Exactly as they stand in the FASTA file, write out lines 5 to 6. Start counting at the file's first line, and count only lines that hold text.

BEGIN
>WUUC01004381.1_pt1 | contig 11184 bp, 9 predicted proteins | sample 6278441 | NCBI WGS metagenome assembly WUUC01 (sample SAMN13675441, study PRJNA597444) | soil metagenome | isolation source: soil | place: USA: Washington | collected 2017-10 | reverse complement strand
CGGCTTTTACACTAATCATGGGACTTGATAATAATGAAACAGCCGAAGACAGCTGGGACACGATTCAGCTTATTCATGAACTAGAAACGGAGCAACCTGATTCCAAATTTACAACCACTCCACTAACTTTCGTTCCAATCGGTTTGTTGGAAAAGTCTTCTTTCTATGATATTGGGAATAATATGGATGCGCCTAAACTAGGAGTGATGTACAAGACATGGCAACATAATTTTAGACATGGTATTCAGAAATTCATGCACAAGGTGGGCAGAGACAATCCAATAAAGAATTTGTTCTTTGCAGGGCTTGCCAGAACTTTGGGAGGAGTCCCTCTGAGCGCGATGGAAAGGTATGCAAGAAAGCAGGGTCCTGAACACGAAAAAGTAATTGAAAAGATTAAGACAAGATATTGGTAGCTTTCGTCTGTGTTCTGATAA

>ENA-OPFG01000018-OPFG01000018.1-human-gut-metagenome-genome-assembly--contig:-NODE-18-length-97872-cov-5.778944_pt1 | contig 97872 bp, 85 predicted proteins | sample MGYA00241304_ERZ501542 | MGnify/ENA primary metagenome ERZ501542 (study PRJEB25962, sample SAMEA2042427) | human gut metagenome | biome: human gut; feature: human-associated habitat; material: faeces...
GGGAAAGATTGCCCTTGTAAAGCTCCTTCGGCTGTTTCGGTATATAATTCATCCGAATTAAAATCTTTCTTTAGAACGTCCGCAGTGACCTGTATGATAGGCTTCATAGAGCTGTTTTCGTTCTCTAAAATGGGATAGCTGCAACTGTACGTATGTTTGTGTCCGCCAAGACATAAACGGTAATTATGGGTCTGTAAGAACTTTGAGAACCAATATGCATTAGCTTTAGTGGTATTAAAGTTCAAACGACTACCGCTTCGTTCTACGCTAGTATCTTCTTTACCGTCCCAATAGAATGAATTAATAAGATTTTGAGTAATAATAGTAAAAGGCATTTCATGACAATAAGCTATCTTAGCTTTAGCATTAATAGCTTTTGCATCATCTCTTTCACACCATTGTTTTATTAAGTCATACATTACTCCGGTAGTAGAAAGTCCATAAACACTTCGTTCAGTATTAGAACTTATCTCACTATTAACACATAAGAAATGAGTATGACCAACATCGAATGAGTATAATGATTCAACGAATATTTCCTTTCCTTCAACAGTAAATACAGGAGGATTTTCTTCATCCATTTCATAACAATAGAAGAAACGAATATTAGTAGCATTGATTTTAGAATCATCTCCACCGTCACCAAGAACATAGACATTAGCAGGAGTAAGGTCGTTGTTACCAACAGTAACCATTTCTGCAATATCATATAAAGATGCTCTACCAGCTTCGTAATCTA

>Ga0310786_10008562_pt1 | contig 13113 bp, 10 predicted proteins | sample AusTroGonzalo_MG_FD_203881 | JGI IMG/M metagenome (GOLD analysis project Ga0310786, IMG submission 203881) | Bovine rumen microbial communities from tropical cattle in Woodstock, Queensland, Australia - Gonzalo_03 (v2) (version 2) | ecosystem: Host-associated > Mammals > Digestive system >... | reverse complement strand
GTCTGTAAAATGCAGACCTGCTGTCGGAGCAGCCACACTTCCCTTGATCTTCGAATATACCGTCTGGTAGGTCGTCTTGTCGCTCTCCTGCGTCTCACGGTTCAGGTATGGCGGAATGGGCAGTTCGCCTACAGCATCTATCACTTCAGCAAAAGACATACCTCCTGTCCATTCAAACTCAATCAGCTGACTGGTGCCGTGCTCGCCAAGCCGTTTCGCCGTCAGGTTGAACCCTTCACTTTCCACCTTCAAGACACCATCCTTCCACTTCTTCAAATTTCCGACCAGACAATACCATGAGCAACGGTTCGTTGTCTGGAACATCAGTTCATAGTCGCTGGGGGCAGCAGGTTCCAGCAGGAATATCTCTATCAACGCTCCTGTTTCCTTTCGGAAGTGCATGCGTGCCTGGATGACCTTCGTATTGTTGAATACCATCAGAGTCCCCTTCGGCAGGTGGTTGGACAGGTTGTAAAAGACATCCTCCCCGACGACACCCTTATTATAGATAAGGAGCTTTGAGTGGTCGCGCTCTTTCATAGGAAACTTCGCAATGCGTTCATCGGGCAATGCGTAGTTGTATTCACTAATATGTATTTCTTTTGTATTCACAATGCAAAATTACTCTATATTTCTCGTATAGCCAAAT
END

>Ga0310786_10008562_pt1 | contig 13113 bp, 10 predicted proteins | sample AusTroGonzalo_MG_FD_203881 | JGI IMG/M metagenome (GOLD analysis project Ga0310786, IMG submission 203881) | Bovine rumen microbial communities from tropical cattle in Woodstock, Queensland, Australia - Gonzalo_03 (v2) (version 2) | ecosystem: Host-associated > Mammals > Digestive system >... | reverse complement strand
GTCTGTAAAATGCAGACCTGCTGTCGGAGCAGCCACACTTCCCTTGATCTTCGAATATACCGTCTGGTAGGTCGTCTTGTCGCTCTCCTGCGTCTCACGGTTCAGGTATGGCGGAATGGGCAGTTCGCCTACAGCATCTATCACTTCAGCAAAAGACATACCTCCTGTCCATTCAAACTCAATCAGCTGACTGGTGCCGTGCTCGCCAAGCCGTTTCGCCGTCAGGTTGAACCCTTCACTTTCCACCTTCAAGACACCATCCTTCCACTTCTTCAAATTTCCGACCAGACAATACCATGAGCAACGGTTCGTTGTCTGGAACATCAGTTCATAGTCGCTGGGGGCAGCAGGTTCCAGCAGGAATATCTCTATCAACGCTCCTGTTTCCTTTCGGAAGTGCATGCGTGCCTGGATGACCTTCGTATTGTTGAATACCATCAGAGTCCCCTTCGGCAGGTGGTTGGACAGGTTGTAAAAGACATCCTCCCCGACGACACCCTTATTATAGATAAGGAGCTTTGAGTGGTCGCGCTCTTTCATAGGAAACTTCGCAATGCGTTCATCGGGCAATGCGTAGTTGTATTCACTAATATGTATTTCTTTTGTATTCACAATGCAAAATTACTCTATATTTCTCGTATAGCCAAAT